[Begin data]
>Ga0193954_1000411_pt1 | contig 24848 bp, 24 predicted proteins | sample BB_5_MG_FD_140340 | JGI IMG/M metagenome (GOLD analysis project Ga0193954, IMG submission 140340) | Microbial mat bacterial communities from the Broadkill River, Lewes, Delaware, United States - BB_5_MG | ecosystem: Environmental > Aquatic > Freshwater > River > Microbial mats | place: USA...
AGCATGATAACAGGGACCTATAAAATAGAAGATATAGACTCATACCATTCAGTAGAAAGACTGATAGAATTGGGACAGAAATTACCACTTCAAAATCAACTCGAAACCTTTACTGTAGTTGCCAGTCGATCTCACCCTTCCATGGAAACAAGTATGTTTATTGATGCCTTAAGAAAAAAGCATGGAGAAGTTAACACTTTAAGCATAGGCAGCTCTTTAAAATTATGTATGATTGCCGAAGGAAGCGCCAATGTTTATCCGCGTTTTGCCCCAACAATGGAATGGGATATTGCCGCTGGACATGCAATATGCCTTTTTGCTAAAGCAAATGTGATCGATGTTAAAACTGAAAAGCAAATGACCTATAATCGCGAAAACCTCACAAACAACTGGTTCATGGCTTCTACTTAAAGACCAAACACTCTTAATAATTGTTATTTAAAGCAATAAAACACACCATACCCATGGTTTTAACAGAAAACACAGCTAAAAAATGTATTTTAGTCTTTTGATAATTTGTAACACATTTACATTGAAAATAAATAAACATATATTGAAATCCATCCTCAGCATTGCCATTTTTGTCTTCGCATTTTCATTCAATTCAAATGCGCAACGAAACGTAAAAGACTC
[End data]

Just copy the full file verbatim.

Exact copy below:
>Ga0193954_1000411_pt1 | contig 24848 bp, 24 predicted proteins | sample BB_5_MG_FD_140340 | JGI IMG/M metagenome (GOLD analysis project Ga0193954, IMG submission 140340) | Microbial mat bacterial communities from the Broadkill River, Lewes, Delaware, United States - BB_5_MG | ecosystem: Environmental > Aquatic > Freshwater > River > Microbial mats | place: USA...
AGCATGATAACAGGGACCTATAAAATAGAAGATATAGACTCATACCATTCAGTAGAAAGACTGATAGAATTGGGACAGAAATTACCACTTCAAAATCAACTCGAAACCTTTACTGTAGTTGCCAGTCGATCTCACCCTTCCATGGAAACAAGTATGTTTATTGATGCCTTAAGAAAAAAGCATGGAGAAGTTAACACTTTAAGCATAGGCAGCTCTTTAAAATTATGTATGATTGCCGAAGGAAGCGCCAATGTTTATCCGCGTTTTGCCCCAACAATGGAATGGGATATTGCCGCTGGACATGCAATATGCCTTTTTGCTAAAGCAAATGTGATCGATGTTAAAACTGAAAAGCAAATGACCTATAATCGCGAAAACCTCACAAACAACTGGTTCATGGCTTCTACTTAAAGACCAAACACTCTTAATAATTGTTATTTAAAGCAATAAAACACACCATACCCATGGTTTTAACAGAAAACACAGCTAAAAAATGTATTTTAGTCTTTTGATAATTTGTAACACATTTACATTGAAAATAAATAAACATATATTGAAATCCATCCTCAGCATTGCCATTTTTGTCTTCGCATTTTCATTCAATTCAAATGCGCAACGAAACGTAAAAGACTC